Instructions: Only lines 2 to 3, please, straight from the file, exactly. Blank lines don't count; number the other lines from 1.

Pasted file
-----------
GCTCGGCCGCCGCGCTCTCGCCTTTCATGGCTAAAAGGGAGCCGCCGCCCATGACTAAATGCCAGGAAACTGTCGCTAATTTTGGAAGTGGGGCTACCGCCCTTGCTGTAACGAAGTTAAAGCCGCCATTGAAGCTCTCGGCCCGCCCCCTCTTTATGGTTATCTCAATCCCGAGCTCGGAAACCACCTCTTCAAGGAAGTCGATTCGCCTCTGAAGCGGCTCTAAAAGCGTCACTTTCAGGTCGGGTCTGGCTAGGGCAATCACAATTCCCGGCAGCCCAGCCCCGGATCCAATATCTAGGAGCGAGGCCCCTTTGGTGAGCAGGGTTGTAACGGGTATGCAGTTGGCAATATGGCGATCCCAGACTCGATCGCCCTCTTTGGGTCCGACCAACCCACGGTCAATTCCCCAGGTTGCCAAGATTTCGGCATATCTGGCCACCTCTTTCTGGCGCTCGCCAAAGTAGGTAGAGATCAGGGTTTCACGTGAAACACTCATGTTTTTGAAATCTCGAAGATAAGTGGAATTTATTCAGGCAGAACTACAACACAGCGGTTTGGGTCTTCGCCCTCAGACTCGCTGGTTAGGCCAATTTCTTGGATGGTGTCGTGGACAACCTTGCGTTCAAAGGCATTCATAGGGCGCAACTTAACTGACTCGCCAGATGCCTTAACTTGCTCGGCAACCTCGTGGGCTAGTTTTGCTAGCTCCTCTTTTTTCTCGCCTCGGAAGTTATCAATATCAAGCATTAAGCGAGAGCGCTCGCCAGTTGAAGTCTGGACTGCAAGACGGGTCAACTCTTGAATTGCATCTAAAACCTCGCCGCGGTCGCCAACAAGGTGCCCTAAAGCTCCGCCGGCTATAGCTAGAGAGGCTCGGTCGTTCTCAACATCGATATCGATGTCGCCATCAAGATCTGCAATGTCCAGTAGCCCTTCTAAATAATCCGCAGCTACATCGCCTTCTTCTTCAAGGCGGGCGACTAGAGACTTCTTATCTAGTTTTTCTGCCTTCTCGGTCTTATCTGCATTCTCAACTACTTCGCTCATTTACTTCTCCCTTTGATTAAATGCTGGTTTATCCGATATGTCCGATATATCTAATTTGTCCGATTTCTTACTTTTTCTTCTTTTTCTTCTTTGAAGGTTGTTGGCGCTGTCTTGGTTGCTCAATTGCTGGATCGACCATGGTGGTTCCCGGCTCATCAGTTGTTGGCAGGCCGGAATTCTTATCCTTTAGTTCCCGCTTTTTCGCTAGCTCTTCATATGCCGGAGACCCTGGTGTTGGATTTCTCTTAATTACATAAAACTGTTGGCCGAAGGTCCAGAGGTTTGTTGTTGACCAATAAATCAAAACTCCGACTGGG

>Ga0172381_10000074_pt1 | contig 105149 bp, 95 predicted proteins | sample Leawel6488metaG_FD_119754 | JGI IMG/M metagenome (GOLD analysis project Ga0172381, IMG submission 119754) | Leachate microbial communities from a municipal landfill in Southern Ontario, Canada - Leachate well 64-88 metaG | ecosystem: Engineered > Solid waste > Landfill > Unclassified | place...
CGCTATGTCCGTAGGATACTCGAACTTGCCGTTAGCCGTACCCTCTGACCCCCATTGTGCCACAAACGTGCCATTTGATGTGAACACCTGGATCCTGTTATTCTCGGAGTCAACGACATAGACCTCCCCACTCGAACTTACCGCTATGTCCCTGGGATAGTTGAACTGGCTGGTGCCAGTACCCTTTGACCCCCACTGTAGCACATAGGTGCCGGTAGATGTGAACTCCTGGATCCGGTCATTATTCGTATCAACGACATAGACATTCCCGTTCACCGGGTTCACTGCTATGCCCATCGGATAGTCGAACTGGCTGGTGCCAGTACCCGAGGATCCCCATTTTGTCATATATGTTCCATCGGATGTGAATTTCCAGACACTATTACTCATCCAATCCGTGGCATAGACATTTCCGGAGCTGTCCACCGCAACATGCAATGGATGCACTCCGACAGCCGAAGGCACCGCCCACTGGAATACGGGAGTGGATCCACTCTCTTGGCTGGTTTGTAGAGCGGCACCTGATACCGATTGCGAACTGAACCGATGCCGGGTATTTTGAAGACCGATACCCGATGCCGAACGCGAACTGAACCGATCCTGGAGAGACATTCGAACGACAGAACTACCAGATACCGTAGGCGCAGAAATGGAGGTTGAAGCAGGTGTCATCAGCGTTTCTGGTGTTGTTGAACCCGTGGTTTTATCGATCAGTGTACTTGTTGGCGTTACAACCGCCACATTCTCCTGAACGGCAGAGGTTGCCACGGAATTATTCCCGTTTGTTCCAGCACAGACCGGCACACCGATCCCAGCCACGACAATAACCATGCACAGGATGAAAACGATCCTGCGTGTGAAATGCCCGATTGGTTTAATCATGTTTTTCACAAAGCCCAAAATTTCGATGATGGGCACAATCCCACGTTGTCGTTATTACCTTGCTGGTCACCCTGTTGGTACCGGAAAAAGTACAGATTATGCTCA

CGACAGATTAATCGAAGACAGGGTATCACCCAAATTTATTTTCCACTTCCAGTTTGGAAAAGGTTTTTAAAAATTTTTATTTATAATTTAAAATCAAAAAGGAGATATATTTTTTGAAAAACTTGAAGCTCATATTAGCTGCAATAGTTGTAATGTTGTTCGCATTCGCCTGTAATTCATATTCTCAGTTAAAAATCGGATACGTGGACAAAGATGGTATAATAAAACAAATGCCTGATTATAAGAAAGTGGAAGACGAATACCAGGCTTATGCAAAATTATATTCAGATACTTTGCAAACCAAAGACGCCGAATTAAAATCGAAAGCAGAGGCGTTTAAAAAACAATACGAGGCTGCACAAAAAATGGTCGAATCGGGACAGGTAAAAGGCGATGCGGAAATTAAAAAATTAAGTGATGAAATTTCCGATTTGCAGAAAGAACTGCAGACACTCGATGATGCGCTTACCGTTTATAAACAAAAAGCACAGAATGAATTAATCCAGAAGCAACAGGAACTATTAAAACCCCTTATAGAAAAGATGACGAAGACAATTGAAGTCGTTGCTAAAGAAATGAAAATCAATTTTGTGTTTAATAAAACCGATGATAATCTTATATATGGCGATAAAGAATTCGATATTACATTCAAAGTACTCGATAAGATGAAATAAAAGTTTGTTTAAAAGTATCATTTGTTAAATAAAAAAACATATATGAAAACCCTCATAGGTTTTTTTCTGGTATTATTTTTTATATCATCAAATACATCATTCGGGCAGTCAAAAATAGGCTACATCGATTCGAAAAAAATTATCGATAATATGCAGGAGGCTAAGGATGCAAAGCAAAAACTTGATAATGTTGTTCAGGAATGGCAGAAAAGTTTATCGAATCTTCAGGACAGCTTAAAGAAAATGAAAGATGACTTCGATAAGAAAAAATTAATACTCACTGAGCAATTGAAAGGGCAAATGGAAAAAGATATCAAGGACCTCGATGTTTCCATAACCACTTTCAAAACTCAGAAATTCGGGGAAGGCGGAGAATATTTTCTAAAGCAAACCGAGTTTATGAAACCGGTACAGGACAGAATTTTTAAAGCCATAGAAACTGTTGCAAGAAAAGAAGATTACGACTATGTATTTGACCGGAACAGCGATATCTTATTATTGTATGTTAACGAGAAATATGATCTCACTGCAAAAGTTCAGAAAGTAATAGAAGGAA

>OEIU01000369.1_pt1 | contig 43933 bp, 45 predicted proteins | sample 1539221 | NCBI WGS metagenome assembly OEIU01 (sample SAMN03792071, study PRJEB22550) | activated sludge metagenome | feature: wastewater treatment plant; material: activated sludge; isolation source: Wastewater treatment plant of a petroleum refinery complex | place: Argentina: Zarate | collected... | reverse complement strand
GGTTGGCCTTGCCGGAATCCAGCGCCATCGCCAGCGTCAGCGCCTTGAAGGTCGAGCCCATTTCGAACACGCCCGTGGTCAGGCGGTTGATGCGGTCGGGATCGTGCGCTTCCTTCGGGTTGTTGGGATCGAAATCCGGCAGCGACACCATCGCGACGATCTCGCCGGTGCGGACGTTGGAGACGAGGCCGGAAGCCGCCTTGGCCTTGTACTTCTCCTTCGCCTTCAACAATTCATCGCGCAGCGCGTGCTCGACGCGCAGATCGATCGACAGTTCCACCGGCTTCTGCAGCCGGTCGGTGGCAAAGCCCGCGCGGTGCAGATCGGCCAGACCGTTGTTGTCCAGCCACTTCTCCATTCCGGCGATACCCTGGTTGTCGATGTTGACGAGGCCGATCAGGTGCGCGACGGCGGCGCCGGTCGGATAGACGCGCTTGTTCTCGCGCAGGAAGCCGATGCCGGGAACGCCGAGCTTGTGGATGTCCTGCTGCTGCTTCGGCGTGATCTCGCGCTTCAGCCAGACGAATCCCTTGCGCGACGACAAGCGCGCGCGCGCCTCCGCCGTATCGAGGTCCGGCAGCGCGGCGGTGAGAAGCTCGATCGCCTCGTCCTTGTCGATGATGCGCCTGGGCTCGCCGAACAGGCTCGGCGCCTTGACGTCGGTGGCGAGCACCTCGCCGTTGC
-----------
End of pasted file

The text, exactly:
>Ga0172381_10000074_pt1 | contig 105149 bp, 95 predicted proteins | sample Leawel6488metaG_FD_119754 | JGI IMG/M metagenome (GOLD analysis project Ga0172381, IMG submission 119754) | Leachate microbial communities from a municipal landfill in Southern Ontario, Canada - Leachate well 64-88 metaG | ecosystem: Engineered > Solid waste > Landfill > Unclassified | place...
CGCTATGTCCGTAGGATACTCGAACTTGCCGTTAGCCGTACCCTCTGACCCCCATTGTGCCACAAACGTGCCATTTGATGTGAACACCTGGATCCTGTTATTCTCGGAGTCAACGACATAGACCTCCCCACTCGAACTTACCGCTATGTCCCTGGGATAGTTGAACTGGCTGGTGCCAGTACCCTTTGACCCCCACTGTAGCACATAGGTGCCGGTAGATGTGAACTCCTGGATCCGGTCATTATTCGTATCAACGACATAGACATTCCCGTTCACCGGGTTCACTGCTATGCCCATCGGATAGTCGAACTGGCTGGTGCCAGTACCCGAGGATCCCCATTTTGTCATATATGTTCCATCGGATGTGAATTTCCAGACACTATTACTCATCCAATCCGTGGCATAGACATTTCCGGAGCTGTCCACCGCAACATGCAATGGATGCACTCCGACAGCCGAAGGCACCGCCCACTGGAATACGGGAGTGGATCCACTCTCTTGGCTGGTTTGTAGAGCGGCACCTGATACCGATTGCGAACTGAACCGATGCCGGGTATTTTGAAGACCGATACCCGATGCCGAACGCGAACTGAACCGATCCTGGAGAGACATTCGAACGACAGAACTACCAGATACCGTAGGCGCAGAAATGGAGGTTGAAGCAGGTGTCATCAGCGTTTCTGGTGTTGTTGAACCCGTGGTTTTATCGATCAGTGTACTTGTTGGCGTTACAACCGCCACATTCTCCTGAACGGCAGAGGTTGCCACGGAATTATTCCCGTTTGTTCCAGCACAGACCGGCACACCGATCCCAGCCACGACAATAACCATGCACAGGATGAAAACGATCCTGCGTGTGAAATGCCCGATTGGTTTAATCATGTTTTTCACAAAGCCCAAAATTTCGATGATGGGCACAATCCCACGTTGTCGTTATTACCTTGCTGGTCACCCTGTTGGTACCGGAAAAAGTACAGATTATGCTCA